Estimates for "accepted names" as held at May 2023 are as follows, broken down by kingdom, following the methodology used in Rees et al., 2020 (updated using 2023 data):

IRMNG holdings: estimated accepted genus totals by kingdom - previous totals based on Rees et al., 2020 Estimated accepted genus totals by kingdom - based on Rees et al 2020.jpg
IRMNG holdings: estimated accepted genus totals by kingdom - previous totals based on Rees et al., 2020

Database location and hosting

IRMNG was initiated and designed by Australian biologist and data manager Tony Rees in 2006. [1] [5] For his work on this and other projects, GBIF awarded him the 2014 Ebbe Nielsen Prize. [5] From 2006 to 2014 IRMNG was located at CSIRO Marine and Atmospheric Research, and was moved to the Flanders Marine Institute (VLIZ) over the period 2014–2016; from 2016 onwards all releases have been available via its new website which is hosted by VLIZ. [1] [6] VLIZ also hosts the World Register of Marine Species (WoRMS), using a common infrastructure. [7]

IRMNG usage

Content from IRMNG is used by several global Biodiversity Informatics projects including Open Tree of Life, [8] the Global Biodiversity Information Facility (GBIF), [9] and the Encyclopedia of Life (EOL), [10] in addition to others including the Atlas of Living Australia [11] and the Global Names Architecture (GNA)'s Global Names Resolver. [12] From 2018 onwards, IRMNG data are also being used to populate the taxonomic hierarchy and provide generic names for a range of taxa in the areas of protists (kingdoms Protozoa and Chromista) and plant algae (Charophyta, Chlorophyta, Glaucophyta and Rhodophyta) in the Catalogue of Life. [13]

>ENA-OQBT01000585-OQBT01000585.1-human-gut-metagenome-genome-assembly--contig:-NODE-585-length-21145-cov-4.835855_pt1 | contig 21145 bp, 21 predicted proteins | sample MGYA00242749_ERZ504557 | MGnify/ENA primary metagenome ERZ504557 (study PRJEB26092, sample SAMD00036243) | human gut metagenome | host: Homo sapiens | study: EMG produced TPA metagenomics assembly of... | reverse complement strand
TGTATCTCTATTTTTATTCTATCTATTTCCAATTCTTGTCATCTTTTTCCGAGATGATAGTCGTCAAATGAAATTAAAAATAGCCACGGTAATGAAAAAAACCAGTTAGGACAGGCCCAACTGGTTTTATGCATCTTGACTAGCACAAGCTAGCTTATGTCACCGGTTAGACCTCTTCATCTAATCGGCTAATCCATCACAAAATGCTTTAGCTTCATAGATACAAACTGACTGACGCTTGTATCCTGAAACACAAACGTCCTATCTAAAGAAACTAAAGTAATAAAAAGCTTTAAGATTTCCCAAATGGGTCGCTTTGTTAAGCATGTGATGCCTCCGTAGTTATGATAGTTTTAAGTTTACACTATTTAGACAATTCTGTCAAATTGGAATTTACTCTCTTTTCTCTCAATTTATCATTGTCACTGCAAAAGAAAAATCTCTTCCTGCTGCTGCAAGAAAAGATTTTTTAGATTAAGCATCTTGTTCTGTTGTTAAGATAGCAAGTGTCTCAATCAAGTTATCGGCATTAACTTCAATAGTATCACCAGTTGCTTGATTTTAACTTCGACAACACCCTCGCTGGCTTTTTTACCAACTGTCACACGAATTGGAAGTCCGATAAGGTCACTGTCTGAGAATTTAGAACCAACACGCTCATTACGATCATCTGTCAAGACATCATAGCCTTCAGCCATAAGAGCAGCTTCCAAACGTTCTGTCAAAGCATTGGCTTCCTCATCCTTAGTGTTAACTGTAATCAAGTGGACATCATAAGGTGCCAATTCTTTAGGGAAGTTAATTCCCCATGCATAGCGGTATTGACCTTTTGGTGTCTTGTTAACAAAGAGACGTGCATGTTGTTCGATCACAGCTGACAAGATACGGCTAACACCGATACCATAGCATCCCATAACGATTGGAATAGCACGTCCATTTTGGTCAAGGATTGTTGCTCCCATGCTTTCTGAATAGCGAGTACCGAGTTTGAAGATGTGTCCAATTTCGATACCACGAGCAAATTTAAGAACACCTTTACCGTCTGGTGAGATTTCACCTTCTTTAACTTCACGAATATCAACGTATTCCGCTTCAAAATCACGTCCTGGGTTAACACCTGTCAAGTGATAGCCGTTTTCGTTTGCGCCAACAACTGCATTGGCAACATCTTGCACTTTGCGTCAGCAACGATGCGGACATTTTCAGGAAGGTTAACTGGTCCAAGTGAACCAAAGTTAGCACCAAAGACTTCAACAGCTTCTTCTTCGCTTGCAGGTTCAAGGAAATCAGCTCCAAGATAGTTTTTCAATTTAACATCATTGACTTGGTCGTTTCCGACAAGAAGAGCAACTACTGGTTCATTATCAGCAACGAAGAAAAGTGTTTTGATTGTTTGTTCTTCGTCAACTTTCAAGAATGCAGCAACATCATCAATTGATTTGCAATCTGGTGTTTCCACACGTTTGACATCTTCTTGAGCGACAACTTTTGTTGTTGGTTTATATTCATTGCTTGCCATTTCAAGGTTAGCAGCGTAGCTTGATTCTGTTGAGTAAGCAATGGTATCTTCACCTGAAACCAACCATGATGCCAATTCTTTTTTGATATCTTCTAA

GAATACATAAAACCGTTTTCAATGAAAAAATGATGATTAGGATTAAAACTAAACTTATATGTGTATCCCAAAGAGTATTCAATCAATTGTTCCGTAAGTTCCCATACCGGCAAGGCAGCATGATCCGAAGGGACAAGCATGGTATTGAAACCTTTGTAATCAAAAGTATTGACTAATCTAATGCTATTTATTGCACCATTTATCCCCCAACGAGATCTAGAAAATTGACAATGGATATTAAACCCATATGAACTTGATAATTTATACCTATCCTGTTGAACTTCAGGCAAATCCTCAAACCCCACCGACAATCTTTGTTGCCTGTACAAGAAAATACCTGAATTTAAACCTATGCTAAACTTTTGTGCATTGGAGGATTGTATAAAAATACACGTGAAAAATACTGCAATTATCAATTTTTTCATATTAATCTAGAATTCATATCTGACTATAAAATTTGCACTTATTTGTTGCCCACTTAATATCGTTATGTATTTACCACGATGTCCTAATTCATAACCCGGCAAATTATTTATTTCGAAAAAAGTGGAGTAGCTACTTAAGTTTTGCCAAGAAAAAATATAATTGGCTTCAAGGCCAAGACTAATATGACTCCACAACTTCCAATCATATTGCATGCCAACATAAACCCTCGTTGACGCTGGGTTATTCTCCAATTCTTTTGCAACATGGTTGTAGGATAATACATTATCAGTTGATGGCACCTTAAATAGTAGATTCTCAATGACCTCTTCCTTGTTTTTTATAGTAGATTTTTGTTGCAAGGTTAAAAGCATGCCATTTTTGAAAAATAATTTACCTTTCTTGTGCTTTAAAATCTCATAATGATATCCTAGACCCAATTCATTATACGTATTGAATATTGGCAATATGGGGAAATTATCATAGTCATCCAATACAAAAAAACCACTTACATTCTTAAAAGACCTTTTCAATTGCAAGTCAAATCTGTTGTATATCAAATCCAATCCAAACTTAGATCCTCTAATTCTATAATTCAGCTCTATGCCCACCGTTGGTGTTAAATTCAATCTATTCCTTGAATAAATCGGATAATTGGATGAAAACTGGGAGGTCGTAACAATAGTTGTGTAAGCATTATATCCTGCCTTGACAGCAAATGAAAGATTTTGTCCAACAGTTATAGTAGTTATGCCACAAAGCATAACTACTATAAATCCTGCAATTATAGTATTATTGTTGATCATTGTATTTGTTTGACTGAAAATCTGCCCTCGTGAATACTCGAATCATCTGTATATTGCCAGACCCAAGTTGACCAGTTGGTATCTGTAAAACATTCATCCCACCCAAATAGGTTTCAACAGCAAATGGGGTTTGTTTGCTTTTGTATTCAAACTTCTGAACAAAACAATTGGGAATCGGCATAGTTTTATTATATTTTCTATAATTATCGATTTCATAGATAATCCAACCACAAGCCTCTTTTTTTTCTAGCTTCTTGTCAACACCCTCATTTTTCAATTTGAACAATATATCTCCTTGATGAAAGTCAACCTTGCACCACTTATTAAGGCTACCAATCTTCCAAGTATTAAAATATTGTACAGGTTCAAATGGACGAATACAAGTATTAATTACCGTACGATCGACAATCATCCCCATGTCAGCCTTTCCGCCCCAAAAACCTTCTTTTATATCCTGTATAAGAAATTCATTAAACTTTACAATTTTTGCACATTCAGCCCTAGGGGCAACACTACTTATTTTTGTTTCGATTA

Related Research Articles

Genus is a taxonomic rank used in the biological classification of living and fossil organisms as well as viruses. In the hierarchy of biological classification, genus comes above species and below family. In binomial nomenclature, the genus name forms the first part of the binomial species name for each species within the genus.

<span class="mw-page-title-main">Charales</span> Order of green algae in the division Charophyta

Charales is an order of freshwater green algae in the division Charophyta, class Charophyceae, commonly known as stoneworts. Depending on the treatment of the genus Nitellopsis, living (extant) species are placed into either one family (Characeae) or two. Further families are used for fossil members of the order. Linnaeus established the genus Chara in 1753.

Ebbe Schmidt Nielsen was a Danish entomologist influential in systematics and Lepidoptera research, and an early proponent of biodiversity informatics. The journal Invertebrate Systematics was established with significant contributions from Nielsen, and he assisted in the founding of the Global Biodiversity Information Facility (GBIF). Nielsen wrote several books, published over eighty scientific papers, and was highly regarded within the scientific community. Following his death, the GBIF organised the Ebbe Nielsen Prize in his memory, awarded annually to promising researchers in the field of biodiversity informatics. The moth Pollanisus nielseni is named after Nielsen.

Biodiversity informatics is the application of informatics techniques to biodiversity information, such as taxonomy, biogeography or ecology. It is defined as the application of Information technology technologies to management, algorithmic exploration, analysis and interpretation of primary data regarding life, particularly at the species level organization. Modern computer techniques can yield new ways to view and analyze existing information, as well as predict future situations. Biodiversity informatics is a term that was only coined around 1992 but with rapidly increasing data sets has become useful in numerous studies and applications, such as the construction of taxonomic databases or geographic information systems. Biodiversity informatics contrasts with "bioinformatics", which is often used synonymously with the computerized handling of data in the specialized area of molecular biology.